Property Negotiations


Properties can often be the most valuable assets to deal with in a divorce or separation, and they often have the most sentimental value too. Those things alone are enough to make negotiation difficult, but when you add in uncertainty caused by Covid-19, Brexit and changes to stamp duty and mortgage deals it can be difficult to know where to start. Here are a few tips and strategies to help you work things out.


Knowing where to start

Sometimes, things are so unpredictable that the stress of negotiations is overwhelming. It can be surprisingly helpful to acknowledge the difficulties that this uncertainty causes, even if this is the only thing you can agree on.

If you’re really struggling, take a step back and make a list of everything that is certain and go from there. If you can narrow down the list of issues which are causing you difficulty you can then begin to tackle them one by one.

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Knowing the value of a property is the first step towards having constructive negotiations. Even if you’re not planning to sell, you will want to agree a value to use for the purposes of your calculations. As a starting point you might want to have your property valued by an estate agent. It can be useful to obtain 3 valuations so you can take an average.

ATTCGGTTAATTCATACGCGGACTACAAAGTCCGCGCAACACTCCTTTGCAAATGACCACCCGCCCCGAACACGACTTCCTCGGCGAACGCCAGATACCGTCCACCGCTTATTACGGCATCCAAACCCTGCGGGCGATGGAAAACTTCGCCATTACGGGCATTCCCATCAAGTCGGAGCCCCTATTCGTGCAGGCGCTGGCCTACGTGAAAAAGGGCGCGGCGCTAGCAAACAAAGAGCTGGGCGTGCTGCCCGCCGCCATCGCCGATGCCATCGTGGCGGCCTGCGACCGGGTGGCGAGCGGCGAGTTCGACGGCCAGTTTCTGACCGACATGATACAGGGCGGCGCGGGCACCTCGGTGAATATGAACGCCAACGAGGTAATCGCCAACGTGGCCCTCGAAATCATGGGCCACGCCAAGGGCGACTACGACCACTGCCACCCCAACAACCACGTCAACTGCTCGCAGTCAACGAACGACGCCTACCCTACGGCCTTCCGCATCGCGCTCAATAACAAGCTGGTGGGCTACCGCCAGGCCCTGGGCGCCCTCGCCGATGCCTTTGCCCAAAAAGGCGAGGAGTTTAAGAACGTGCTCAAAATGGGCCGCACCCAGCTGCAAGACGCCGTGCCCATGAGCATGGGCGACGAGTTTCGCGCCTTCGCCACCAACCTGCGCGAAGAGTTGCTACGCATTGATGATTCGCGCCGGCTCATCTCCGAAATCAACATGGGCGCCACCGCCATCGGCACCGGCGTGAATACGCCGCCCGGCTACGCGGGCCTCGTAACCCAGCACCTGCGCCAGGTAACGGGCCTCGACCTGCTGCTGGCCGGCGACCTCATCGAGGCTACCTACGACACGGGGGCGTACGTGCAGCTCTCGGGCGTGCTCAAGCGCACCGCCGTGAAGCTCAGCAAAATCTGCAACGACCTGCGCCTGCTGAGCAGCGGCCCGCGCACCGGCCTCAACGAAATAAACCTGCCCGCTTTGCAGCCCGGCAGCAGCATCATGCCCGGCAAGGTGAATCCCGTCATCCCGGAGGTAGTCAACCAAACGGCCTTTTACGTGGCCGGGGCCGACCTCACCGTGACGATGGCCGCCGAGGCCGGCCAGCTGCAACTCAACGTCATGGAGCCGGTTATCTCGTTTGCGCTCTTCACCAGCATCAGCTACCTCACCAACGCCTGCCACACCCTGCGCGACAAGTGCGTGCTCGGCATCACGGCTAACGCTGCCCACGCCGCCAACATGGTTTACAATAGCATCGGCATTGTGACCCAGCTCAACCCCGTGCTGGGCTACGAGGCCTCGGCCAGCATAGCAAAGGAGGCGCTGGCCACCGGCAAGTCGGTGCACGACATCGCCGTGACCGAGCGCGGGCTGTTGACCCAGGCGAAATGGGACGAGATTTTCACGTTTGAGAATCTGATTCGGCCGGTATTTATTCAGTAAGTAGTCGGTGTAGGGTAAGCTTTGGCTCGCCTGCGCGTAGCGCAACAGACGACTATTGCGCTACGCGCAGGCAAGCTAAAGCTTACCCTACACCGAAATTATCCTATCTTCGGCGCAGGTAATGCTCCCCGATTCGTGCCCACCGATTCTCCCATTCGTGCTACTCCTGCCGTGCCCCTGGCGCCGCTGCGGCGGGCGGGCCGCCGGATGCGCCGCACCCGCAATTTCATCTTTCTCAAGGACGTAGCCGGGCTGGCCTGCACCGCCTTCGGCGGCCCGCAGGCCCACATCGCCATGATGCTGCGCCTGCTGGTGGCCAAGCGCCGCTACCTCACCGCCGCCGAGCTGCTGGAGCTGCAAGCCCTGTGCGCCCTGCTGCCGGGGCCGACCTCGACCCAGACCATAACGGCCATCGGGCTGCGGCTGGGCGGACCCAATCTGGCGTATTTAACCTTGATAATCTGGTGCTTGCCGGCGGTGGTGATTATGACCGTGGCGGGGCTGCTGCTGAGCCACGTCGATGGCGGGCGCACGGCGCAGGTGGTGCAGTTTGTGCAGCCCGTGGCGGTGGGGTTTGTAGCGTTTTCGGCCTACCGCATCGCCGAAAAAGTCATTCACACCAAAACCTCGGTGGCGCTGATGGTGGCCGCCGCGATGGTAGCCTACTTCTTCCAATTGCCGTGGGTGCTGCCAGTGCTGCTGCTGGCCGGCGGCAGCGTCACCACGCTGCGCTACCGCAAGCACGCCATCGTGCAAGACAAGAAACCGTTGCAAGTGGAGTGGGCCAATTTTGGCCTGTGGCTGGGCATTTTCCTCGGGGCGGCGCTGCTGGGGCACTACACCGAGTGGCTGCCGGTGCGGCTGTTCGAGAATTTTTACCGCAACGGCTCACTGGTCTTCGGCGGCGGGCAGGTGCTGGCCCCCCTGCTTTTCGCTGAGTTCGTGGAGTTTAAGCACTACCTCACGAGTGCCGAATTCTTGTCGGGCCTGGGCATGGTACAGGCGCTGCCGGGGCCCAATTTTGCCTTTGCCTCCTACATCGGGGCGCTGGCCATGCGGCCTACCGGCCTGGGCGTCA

If this doesn’t help you find a value that you both feel is appropriate, a good option is to agree to instruct a Surveyor as a Single Joint Expert. In this case, a joint letter of instruction should be prepared and their fee should be shared. All correspondence with your Surveyor should be open so you can both have confidence that they are able to give you a neutral, realistic valuation.

Even once you’ve got a fair valuation, remember that property prices can always change. If you’re planning to sell a property and share the proceeds, consider whether or not you want to base your negotiations on a percentage split. Doing so means that you each share the risk or reward of a change in value in line with the proportions of your shares which can sometimes be the fairest approach. However, this causes uncertainty, and some people need to agree a fixed sum or set a base line figure to ensure that they will be able to meet their needs in the future.


Mortgage Payments

If you and your partner’s name are on the mortgage for your existing property, it’s important to have an early discussion about how this will be paid during your separation. You and your ex-partner will be jointly and severally liable for repayments so if one does not pay their share, the other can be held accountable for the entire amount.

You do not have to split the mortgage equally between you, but you should come to an agreement early in the process about what division is reasonable and organise the logistics of how it will be paid. In many cases, at least one of the parties will be looking for a mortgage in their sole name in the near future and arrears on the joint mortgage can affect their credit score.